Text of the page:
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CEOT news!

ALT'15 at the University of Algarve

posted Feb 6, 2014, 4:03 PM by Rui Guerra   [ updated Sep 1, 2014, 4:27 PM ]

The Advanced Laser Technologies (ALT) conference will be held at the University of Algarve in 2015 and is being organized locally by CEOT. The key topics are

  • Sensors
  • Optical communication
  • Quantum interaction and manipulation
  • Laser–matter interaction
  • Biophotonics
  • Laser systems and materials
  • Laser diagnostics and spectroscopy
  • Photoacoustics
  • THz sources and applications

See more details in the site of the conference.

RTD's mimic neuronal phenomena

posted Oct 14, 2009, 11:16 PM by Rui Guerra   [ updated Sep 1, 2014, 4:52 PM ]

The ability to produce narrow optical pulses has been extensively investigated in laser systems with promising applications in photonics such as clock recovery, pulse reshaping, and recently in photonics artificial neural networks using spiking signal processing. The Electronics and Optoelectronics group investigated a neuromorphic opto-electronic integrated circuit (NOEIC) comprising a semiconductor laser driven by a resonant tunneling diode (RTD) photo-detector operating at telecommunication (1550 nm) wavelengths capable of excitable spiking signal generation in response to optical and electrical control signals. The RTD-NOEIC mimics biologically inspired neuronal phenomena and possesses high-speed response and potential for monolithic integration for optical signal processing applications. The work has been published in the SPIE Proceedings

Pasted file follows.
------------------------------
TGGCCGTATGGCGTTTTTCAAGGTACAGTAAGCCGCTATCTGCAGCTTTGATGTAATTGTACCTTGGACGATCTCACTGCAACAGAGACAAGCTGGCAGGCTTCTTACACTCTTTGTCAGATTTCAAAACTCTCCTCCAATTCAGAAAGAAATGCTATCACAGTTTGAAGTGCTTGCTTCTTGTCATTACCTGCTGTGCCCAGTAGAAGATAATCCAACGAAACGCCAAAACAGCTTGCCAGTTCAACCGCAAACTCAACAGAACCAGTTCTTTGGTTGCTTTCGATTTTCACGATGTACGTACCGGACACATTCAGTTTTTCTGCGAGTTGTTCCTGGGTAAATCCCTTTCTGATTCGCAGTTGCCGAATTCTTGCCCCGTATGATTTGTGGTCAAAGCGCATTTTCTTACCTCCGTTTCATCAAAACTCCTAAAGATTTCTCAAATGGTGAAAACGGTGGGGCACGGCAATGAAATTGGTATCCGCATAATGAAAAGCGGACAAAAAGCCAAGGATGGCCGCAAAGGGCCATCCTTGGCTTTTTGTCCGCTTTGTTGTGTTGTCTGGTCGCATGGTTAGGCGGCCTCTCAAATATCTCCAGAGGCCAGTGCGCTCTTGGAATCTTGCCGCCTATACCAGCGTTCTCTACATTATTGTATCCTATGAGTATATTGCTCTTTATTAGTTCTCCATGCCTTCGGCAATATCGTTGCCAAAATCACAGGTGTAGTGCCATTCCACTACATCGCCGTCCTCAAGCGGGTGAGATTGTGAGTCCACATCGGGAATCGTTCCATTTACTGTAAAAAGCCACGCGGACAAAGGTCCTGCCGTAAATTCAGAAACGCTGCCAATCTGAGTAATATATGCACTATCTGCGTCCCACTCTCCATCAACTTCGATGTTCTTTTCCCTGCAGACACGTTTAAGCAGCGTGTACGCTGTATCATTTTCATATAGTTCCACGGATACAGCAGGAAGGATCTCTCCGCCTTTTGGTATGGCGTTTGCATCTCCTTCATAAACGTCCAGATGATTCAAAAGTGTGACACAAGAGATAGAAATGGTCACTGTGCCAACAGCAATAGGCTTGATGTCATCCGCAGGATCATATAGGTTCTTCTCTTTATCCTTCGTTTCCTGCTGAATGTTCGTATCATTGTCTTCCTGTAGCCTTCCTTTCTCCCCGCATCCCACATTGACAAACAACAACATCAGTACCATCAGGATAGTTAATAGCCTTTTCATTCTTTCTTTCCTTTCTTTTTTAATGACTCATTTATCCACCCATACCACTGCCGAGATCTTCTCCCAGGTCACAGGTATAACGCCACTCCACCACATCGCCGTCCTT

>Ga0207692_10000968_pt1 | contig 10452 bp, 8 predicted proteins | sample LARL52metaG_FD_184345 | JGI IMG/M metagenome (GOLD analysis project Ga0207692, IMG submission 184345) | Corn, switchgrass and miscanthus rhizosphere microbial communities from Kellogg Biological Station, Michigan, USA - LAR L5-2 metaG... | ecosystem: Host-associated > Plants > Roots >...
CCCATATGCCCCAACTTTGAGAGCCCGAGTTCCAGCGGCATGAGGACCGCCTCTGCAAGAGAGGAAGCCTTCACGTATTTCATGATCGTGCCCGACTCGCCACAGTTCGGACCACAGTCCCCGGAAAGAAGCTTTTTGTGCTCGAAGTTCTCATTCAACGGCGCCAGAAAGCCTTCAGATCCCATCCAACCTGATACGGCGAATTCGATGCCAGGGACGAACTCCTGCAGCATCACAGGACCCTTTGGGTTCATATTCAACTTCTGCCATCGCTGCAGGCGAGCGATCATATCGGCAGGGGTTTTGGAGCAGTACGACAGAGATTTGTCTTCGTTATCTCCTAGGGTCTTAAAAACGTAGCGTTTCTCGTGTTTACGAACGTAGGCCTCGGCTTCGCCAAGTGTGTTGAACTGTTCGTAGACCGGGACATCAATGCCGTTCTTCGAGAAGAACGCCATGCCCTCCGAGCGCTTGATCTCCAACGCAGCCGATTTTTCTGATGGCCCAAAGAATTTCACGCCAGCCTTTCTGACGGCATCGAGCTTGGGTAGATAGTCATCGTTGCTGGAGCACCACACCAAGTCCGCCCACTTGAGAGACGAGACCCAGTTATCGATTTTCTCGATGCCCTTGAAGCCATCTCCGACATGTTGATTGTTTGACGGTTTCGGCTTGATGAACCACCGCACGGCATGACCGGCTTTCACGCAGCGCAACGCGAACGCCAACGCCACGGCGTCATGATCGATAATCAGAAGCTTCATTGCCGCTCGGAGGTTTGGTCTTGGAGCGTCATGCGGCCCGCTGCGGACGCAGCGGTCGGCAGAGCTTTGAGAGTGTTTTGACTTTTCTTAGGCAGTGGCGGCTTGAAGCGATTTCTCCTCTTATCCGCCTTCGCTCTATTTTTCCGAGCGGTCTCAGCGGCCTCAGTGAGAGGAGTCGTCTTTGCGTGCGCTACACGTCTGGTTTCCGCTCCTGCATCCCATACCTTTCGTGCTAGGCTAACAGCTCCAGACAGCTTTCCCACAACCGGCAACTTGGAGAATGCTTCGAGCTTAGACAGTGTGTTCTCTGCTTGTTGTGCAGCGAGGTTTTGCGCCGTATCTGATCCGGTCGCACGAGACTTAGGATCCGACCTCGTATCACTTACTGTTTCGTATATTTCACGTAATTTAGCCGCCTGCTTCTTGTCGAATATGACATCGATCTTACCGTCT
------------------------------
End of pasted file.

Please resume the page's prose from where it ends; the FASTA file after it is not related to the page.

series (link) and on Optical and Quantum Electronics (link).

New approach to conduction in organic (amorphous) electronic materials

posted Oct 14, 2009, 11:11 PM by Rui Guerra   [ updated Sep 1, 2014, 5:00 PM ]

Organic electronic materials, or amorphous electronic materials in general, have relatively low conductivity and this limits their application to the low-frequency electronics market. To describe electronic conduction in these materials it is common to use percolation or (variable range) hopping theory (the two being equivalent). This is an inheritance from the earlier research in organic materials that were invariably insulators, where conduction was a perturbation – movement of charge was a rare event.

We have published recently an investigation whete it is shown that for electronic materials, instead, it is better to revert to classical semiconductor theories, like band theory. Including a large density of traps in the energy system, all observed phenomena are easily explained. This includes 1. strong temperature dependent charge-carrier mobility, 2. field-dependent mobility, 3. anomalous transient behavior. Moreover, it is consistent with observations in many types of devices, ranging from two-terminal devices such as diodes to three-terminal devices such as thin-film transistors.

Reference: Stallinga, P. (2014), Electrical characterization of organic (amorphous) electronic materials. Phys. Status Solidi C. doi: 10.1002/pssc.201300508

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